So anyway, I love it when she blogs (she’s a fabulous writer, let me tell you), and I would be remiss if I didn’t ask you to stop by and leave her a comment encouraging her to blog often.  This is very selfish, actually, because I mostly want her to keep blogging for MY sake, but trust me, if you visit her once, you’ll want to go back again.  And maybe her Hubby, the former Armchair Theologian, will occasionally guest post (the blog is called “Hibby and Hubby,” you know) and enlighten us with some of his seminarian knowledge.

HERE’s the link!  Go say hi from me!  And have some tea at her cute little coffee/tea bar for me, too.  Oh, and remind her that she is going to do a guest post THIS MONTH about making lefse on this very Minnesotan blog.

Guest Post – Mission: Unpredictable

I have a fabulous guest blogger today.  Her name is Jamie, and she blogs at ohbecareful.com.  If you don’t already read her blog, you simply must.  She is a talented writer, a wife to one and a mother of two.  Her color of choice is wine red.  And the best thing about summer, in her opinion, is that her favorite fruits and vegetables are in season: “romaine lettuce, zucchini, strawberries, raspberries… mmm.” She apologized for the length of this post, but I am much more inclined to tell you to REVEL in it, because I rarely write more than two incoherent sentences or post some silly photo.  So thanks, Jamie, and readers–enjoy!

———–

Mission: Unpredictable

My kids get along remarkably well considering the gap in their ages: my son is six, my daughter nearly two. Em adores her big brother, and Calvin has been equally smitten since the first time he held his sister when she was a scant nine pound bundle, newly born and rosy pink. They spend hours every day playing peacefully together, and I count it a blessing that their love for one another runs deep.

But they’re kids. They’re human. And despite their strong bond, they do have their petty squabbles.

Some days are more wearying than others, because I find myself repeating the same admonitions over and over again, ad nauseam. Be gentle. Don’t grab. No hitting. No biting your brother. No tackling your sister. No screaming. No choke holds. Be gentle. Don’t grab…

When you’ve given the same brief lectures dozens of times in the past week alone, and know that the darlings on the receiving end of your warnings will likely need to hear them 34,324 more times before they even begin to sink in, you lose the will to live say them.

Days begin to feel like an endless loop of programmed responses to minor sibling quarrels, with little or no variety; I sometimes think that the kids play out their various spats with such predictable sameness that a robot could take my place and do the scolding for me. And frankly, having a robot nanny to intervene when my children are busy aggravating one another and my patience is worn thin doesn’t sound like such a bad idea.

In one recent episode of sibling rivalry, I came into the living room to find the kids a tangle of thrashing limbs; no one was squealing or crying out — they were simply engaged in a silent scuffle. They love to play-wrestle, so this is a fairly common sight in our house and not automatically cause for alarm. But sometimes wrestling is their preferred method of conflict resolution, too.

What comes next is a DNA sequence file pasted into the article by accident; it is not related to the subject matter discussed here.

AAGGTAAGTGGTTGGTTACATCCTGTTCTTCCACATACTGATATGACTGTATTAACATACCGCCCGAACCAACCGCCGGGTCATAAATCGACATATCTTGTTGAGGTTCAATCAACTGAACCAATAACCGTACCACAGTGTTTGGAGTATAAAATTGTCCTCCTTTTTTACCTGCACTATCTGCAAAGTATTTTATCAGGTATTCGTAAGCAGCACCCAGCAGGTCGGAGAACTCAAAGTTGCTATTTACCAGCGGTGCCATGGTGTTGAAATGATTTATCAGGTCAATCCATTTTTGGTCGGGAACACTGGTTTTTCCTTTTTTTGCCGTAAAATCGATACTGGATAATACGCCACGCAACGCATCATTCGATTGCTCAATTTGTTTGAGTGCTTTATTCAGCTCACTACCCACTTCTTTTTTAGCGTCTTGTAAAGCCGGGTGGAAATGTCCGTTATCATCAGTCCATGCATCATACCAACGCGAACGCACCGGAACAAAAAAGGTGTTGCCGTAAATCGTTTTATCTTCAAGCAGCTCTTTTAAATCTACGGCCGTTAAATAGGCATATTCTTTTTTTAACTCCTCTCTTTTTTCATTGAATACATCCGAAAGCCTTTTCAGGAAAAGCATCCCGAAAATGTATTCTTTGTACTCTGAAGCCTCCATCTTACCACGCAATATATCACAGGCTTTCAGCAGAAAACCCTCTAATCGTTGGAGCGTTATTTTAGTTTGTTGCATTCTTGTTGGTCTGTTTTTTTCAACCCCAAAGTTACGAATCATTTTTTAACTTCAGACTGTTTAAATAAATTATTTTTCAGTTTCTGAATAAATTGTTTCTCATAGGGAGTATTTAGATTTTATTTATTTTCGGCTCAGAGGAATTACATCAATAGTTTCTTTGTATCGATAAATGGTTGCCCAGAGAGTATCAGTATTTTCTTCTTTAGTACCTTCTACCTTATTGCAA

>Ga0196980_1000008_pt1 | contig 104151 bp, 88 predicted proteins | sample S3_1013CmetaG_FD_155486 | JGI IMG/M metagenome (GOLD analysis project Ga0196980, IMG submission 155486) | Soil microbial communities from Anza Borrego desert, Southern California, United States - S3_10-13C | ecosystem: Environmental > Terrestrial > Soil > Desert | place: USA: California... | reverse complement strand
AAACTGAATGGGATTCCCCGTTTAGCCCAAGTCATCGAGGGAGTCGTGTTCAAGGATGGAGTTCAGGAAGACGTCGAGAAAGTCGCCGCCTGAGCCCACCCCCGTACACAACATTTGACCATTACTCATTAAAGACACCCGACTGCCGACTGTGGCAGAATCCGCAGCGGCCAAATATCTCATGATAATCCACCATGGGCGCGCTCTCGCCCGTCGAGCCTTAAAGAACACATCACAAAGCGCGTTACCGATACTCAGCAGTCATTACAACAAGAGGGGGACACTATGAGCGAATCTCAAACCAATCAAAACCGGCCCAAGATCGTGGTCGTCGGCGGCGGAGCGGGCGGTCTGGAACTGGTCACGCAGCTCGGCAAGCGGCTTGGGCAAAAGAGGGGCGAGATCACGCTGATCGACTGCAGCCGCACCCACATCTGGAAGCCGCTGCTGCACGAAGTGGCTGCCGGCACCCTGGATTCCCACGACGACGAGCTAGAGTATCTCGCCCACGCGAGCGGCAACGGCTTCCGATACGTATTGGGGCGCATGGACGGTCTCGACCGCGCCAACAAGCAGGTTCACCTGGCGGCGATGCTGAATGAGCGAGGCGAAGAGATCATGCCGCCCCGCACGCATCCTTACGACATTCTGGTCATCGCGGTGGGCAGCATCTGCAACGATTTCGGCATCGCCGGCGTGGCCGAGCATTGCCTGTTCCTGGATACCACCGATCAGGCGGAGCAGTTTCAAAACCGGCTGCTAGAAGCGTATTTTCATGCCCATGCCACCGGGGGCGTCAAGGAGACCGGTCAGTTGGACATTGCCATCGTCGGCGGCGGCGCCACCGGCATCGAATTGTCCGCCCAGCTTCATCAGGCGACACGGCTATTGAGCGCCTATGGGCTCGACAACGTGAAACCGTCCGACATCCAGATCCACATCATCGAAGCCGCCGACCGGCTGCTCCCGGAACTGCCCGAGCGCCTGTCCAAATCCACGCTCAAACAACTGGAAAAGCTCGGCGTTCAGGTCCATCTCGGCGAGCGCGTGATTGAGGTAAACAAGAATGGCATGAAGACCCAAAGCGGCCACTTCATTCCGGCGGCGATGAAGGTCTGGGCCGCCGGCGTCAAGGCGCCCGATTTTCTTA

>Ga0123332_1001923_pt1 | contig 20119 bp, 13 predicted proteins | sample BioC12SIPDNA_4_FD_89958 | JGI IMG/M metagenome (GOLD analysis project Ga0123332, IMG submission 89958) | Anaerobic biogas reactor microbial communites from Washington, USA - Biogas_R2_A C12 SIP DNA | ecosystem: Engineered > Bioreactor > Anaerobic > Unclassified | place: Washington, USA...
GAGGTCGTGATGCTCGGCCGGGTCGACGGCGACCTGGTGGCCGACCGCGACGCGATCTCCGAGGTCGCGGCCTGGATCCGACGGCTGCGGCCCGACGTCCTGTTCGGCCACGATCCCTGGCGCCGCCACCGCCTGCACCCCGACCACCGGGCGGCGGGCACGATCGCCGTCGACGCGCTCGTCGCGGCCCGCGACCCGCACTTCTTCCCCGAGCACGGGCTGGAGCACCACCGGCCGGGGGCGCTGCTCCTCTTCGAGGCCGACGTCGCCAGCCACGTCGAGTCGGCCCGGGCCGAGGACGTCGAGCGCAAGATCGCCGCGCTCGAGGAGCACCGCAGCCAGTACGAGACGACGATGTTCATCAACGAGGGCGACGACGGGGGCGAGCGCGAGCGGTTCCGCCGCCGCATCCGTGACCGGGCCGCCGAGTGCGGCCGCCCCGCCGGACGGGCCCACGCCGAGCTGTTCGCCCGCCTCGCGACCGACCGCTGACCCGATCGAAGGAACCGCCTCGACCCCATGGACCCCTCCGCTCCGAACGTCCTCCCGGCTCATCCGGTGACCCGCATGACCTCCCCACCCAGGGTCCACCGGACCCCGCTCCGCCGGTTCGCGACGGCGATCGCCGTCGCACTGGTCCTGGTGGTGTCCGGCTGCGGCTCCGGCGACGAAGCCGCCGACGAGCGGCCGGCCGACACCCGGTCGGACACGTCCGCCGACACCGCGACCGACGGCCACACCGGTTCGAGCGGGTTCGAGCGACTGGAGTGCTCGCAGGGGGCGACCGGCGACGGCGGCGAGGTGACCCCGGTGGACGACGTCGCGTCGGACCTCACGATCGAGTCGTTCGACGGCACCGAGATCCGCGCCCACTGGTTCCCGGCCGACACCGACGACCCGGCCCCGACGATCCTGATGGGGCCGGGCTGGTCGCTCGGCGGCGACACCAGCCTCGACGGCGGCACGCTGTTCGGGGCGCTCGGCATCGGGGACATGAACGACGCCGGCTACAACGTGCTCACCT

Em frequently lays claim to things that aren’t hers, sometimes innocently picking up a worthless trinket that her brother cast aside five minutes earlier (that only becomes the crowning jewel of all his earthly treasures and his only reason for drawing breath the moment she picked it up), or obtaining something from him by brute force. Once in possession, she wraps her fingers around it in a tenacious grip, her face set with determination, quietly declaring it Hers and defying anyone to challenge her claim. The moment Calvin spots her with said worthless trinket, she runs for all she is worth, her sober expression breaking into a gleeful laugh as she darts hither and yon through the house, a magical pixie keeping just out the reach of her pursuer.

When her brother does eventually catch up with her, a battle — not only of physical endurance, but of wills — ensues. She, determined to keep what she has found and dubbed “mine [forever]”; he, determined not to let his younger sister get the better of him or to keep what is rightfully his. Neither one of them is interested in appealing The Court of Maternal Justice when they can just duke it out instead.

This time, it appeared that Calvin was trying to wrench something from Em’s unyielding grasp, her little knuckles clenched in defiance.

“Typical,” I thought, sighing to myself, sure that mediation was going to require me to recite one of my oft-delivered speeches after prying the two apart.

“Okay, what’s going on, Calvin?” I demanded sternly as I marched across the room, “Does your sister have something?”

He glanced at me briefly (the only indication that he heard me) but didn’t answer; their hands remained locked in combat. I repeated my question in my best no-nonsense tone as I neared the kerfuffle. “She doesn’t have anything,” he responded quickly, but without turning his attention from his pint-sized opponent. I was close enough then to see that he was right.

“Well,” I asked, exasperated, “What are you doing?”

“I’m pretending that our hands are stuck together with glue,” he said simply, as though this was a perfectly ordinary thing to do.

Oh. Of course.

I’m pretty sure if I had my fantasy nanny robot, it wouldn’t have been good for much right then; instead of separating the kids and efficiently setting them straight, it would have been verbalizing a robotic error message in a monotone computerized voice: “Does – not – com – pute. Does – not – com – pute.”

Still, I can’t help but wonder how many times in coming weeks I will have to say “I know that you’re pretending that your hands are bonded by a layer of invisible super glue, but that doesn’t mean you can sit on your sister to her to keep her from running away.”

I hope not many.